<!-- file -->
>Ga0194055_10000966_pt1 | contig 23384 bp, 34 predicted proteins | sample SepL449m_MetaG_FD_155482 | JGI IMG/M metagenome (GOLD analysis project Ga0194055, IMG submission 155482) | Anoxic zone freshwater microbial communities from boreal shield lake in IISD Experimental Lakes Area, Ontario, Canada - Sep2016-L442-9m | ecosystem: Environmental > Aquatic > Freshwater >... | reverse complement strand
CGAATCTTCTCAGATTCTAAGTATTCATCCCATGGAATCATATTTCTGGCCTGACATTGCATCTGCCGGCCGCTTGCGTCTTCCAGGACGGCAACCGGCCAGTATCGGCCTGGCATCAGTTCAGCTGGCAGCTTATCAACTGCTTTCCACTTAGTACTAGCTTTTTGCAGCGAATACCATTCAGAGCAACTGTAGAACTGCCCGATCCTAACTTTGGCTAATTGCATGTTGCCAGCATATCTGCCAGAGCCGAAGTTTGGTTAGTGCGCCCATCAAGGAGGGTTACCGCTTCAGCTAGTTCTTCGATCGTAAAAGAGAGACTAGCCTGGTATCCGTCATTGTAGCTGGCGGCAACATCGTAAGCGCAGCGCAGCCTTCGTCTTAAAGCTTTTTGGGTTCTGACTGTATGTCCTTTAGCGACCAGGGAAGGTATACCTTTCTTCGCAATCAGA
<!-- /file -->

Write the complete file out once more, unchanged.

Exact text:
>Ga0194055_10000966_pt1 | contig 23384 bp, 34 predicted proteins | sample SepL449m_MetaG_FD_155482 | JGI IMG/M metagenome (GOLD analysis project Ga0194055, IMG submission 155482) | Anoxic zone freshwater microbial communities from boreal shield lake in IISD Experimental Lakes Area, Ontario, Canada - Sep2016-L442-9m | ecosystem: Environmental > Aquatic > Freshwater >... | reverse complement strand
CGAATCTTCTCAGATTCTAAGTATTCATCCCATGGAATCATATTTCTGGCCTGACATTGCATCTGCCGGCCGCTTGCGTCTTCCAGGACGGCAACCGGCCAGTATCGGCCTGGCATCAGTTCAGCTGGCAGCTTATCAACTGCTTTCCACTTAGTACTAGCTTTTTGCAGCGAATACCATTCAGAGCAACTGTAGAACTGCCCGATCCTAACTTTGGCTAATTGCATGTTGCCAGCATATCTGCCAGAGCCGAAGTTTGGTTAGTGCGCCCATCAAGGAGGGTTACCGCTTCAGCTAGTTCTTCGATCGTAAAAGAGAGACTAGCCTGGTATCCGTCATTGTAGCTGGCGGCAACATCGTAAGCGCAGCGCAGCCTTCGTCTTAAAGCTTTTTGGGTTCTGACTGTATGTCCTTTAGCGACCAGGGAAGGTATACCTTTCTTCGCAATCAGA